Jesus Year

When I turned thirty-three in August, I decided to embrace the whole “Jesus year” thing, without really knowing what that would look like, save for the general notion that Tim McGraw would sing “Live Like You’re Dying” behind me wherever I go.

So far, I have engaged in pretty standard Jesus year behavior. I got a kitten. I agreed to teach seven classes in one semester. I got tattoos. I moved to California.

Oh, yeah. I live in California now.


It feels as insane as it sounds. Andy got a job and now we live in the Bay Area. It’s been almost a month. It’s like I’m in a play. Or on vacation. I’m in a play about a vacation. The weather is like spring every single day. For a person who lived thirty-odd winters in Indiana, to be spending January in consistently fifty-five to sixty-five degree weather feels unreal. It is hard to believe. I don’t mean to be so midwestern as to focus on the weather, but hey, I am what I am. The weather is the first thing any functioning human would notice when moving from Indiana to California in January.

There is also the water. On Monday, we rode our bikes less than a mile, and then we were here.

How am I supposed to remember that I’m not on vacation out here?

I don’t have much in the way of a job right now, but I’m not bored. I’ve never been especially susceptible to boredom. I have my cats, my reading, my job postings, my TV shows, and my boxes. Oh, the boxes. Most of them are unpacked, but the ones that remain are especially stubborn, refusing to be handled in a timely fashion. They are in the bedroom and in the small dining alcove that we decided to use for a futon and a desk. The main living area of the apartment is box-free, but it still has a recentness about it. The coffee table is a large plastic tote. This is indicative of some Jesus year decisions that I made back in the waning days of my Indiana life. Several times, I threw out or gave away something because “I’ll get a new one in California!” The move occurred over just a few weeks in tandem with the end of the semester, and the flurry of impulse and indecision has left me in California with no coffee table, no TV console, and six laundry hampers. The apartment (a carpeted, generic one bedroom in a complex) resembles a dorm room a bit right now, but it’s exciting to start again. I have my cats and my mate, and I don’t need anything else. The rest is just decoration. I want the decoration, and I’ll get it soon. This in-between living isn’t bad, though.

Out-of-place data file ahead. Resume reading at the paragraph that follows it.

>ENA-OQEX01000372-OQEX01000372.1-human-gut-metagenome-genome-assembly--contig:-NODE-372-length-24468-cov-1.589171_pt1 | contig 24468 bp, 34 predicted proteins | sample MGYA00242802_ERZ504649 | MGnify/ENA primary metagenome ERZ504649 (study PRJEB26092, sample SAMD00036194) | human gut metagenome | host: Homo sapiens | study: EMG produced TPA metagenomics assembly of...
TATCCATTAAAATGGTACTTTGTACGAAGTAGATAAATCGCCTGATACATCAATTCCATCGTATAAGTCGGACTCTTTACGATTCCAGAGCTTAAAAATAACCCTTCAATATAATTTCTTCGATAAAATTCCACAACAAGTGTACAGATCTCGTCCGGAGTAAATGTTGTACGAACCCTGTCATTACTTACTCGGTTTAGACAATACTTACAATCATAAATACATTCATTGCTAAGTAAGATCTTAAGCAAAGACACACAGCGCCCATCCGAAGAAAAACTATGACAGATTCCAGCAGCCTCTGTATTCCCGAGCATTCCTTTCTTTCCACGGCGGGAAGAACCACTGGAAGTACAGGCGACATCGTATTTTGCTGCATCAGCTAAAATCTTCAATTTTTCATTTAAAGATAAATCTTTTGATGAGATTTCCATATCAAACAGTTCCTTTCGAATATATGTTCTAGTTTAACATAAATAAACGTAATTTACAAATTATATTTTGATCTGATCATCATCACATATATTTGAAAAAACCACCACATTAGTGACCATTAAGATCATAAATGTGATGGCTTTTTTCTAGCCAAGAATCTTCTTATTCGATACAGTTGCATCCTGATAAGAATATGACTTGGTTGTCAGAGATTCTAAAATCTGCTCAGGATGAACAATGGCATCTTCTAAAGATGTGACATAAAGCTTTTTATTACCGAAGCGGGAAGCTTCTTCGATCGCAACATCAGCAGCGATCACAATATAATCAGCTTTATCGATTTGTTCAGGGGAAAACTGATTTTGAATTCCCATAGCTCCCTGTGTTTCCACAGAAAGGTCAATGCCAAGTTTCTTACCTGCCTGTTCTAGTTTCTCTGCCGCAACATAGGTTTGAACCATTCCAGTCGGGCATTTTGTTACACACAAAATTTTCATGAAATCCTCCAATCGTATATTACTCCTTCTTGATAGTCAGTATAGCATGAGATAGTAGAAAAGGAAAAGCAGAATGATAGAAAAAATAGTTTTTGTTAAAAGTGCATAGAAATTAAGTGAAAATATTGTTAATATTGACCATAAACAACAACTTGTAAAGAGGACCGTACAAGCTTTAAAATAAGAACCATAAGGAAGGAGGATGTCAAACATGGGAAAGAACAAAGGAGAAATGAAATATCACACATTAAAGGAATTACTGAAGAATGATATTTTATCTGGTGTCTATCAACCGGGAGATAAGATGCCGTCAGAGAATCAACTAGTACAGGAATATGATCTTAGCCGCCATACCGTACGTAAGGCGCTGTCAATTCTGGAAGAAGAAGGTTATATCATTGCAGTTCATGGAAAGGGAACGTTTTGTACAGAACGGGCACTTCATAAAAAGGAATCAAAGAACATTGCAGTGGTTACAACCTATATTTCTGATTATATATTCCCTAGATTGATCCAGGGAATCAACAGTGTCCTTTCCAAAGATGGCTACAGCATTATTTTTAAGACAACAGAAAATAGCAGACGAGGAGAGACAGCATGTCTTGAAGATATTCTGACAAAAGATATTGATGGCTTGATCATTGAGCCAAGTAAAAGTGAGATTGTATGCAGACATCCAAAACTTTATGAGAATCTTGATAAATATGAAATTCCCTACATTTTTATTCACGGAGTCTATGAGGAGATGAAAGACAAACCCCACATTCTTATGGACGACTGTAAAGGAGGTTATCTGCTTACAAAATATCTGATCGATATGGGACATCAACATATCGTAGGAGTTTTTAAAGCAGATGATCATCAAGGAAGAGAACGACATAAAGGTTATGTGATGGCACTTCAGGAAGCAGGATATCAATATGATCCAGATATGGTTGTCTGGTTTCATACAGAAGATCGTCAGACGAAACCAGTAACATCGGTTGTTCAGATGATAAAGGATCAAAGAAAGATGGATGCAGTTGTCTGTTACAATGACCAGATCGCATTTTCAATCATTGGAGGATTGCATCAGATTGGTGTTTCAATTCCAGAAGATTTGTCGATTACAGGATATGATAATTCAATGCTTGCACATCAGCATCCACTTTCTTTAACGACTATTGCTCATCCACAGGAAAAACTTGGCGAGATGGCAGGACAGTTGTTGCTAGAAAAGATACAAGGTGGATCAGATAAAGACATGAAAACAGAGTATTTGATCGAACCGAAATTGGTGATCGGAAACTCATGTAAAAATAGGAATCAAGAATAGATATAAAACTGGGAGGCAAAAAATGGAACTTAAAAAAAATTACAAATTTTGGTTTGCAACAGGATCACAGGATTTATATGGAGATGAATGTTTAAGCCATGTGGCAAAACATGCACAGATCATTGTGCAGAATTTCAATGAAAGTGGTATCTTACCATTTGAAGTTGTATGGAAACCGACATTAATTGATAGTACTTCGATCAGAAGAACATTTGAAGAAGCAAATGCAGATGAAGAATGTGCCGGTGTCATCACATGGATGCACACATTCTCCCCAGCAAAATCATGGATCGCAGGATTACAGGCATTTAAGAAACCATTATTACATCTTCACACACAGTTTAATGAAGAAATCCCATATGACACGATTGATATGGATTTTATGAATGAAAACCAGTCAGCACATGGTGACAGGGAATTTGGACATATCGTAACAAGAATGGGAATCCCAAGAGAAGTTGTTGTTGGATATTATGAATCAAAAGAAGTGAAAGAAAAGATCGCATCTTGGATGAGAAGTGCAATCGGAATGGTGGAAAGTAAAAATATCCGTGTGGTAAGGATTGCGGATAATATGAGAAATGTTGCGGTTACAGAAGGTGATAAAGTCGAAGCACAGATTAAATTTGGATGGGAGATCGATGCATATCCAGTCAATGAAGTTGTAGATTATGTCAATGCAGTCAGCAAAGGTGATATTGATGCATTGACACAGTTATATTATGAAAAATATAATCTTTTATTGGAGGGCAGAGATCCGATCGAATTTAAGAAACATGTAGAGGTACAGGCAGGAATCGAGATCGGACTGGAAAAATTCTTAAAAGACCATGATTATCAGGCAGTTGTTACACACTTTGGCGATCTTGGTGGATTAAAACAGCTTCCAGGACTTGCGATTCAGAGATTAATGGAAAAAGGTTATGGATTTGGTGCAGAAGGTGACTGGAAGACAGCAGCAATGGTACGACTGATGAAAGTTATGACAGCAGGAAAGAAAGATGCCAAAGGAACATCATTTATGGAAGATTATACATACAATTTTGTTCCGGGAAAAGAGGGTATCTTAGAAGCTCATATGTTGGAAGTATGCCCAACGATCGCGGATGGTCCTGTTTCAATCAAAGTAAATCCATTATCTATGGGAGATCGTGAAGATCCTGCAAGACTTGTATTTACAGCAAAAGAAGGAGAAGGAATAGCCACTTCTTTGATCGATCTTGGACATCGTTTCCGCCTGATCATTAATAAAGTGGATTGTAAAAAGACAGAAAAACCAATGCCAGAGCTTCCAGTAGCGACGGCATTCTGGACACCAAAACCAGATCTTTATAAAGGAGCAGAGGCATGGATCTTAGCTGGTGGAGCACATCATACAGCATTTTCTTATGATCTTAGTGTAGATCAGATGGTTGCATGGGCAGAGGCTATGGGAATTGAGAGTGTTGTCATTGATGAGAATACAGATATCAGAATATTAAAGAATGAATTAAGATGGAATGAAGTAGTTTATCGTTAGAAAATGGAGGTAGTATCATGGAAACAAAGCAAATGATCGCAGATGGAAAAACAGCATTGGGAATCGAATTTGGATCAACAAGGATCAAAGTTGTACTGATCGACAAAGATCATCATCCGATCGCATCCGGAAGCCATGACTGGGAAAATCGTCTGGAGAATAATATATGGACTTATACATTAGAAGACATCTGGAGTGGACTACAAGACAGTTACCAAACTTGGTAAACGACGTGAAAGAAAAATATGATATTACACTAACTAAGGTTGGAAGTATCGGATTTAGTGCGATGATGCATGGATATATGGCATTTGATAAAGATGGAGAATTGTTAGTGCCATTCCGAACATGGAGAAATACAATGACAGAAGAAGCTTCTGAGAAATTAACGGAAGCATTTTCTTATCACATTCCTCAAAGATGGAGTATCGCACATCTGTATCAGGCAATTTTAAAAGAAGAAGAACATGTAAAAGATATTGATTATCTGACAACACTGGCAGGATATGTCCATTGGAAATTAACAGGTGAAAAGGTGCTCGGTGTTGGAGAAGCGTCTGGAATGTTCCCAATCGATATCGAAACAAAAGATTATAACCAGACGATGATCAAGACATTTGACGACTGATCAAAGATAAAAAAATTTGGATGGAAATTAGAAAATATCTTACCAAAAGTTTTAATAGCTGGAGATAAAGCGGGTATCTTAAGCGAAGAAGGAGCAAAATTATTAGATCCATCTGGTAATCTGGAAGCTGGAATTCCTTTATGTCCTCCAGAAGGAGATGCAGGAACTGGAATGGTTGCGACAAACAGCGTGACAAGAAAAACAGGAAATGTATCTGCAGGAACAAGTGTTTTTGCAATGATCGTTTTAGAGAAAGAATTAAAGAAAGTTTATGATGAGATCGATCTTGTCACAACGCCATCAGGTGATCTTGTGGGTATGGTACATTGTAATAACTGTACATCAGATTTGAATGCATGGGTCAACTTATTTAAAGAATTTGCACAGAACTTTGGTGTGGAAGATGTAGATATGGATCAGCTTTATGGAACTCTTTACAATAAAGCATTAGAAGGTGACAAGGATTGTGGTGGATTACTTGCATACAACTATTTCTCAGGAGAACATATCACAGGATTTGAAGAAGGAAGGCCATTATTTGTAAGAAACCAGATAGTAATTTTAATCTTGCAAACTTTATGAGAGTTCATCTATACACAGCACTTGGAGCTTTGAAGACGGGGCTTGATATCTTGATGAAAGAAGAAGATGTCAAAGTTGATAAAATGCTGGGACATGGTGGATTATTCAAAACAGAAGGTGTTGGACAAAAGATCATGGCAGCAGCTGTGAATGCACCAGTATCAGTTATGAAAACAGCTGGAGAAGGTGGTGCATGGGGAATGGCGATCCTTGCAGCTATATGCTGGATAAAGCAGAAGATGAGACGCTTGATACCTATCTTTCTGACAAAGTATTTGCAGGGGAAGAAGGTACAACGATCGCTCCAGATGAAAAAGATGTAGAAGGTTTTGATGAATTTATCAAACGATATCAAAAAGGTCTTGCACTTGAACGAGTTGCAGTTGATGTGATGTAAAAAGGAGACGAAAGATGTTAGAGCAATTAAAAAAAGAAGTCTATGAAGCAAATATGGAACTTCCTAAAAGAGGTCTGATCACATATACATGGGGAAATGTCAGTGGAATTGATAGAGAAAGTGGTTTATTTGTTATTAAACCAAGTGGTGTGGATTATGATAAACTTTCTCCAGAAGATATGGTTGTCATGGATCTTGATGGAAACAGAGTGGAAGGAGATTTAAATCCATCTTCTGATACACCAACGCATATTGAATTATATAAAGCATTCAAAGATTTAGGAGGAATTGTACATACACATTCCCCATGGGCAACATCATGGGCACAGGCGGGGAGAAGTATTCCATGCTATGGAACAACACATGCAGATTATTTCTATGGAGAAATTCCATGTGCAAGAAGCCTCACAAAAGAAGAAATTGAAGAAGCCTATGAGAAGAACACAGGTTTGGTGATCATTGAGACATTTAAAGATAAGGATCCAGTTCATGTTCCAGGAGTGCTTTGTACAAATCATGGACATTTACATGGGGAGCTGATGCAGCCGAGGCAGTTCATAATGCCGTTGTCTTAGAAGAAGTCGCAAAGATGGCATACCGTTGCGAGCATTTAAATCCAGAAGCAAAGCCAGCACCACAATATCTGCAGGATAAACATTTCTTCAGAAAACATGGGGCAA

I don’t have concrete plans for the rest of my Jesus year, but I imagine it will involve living in California.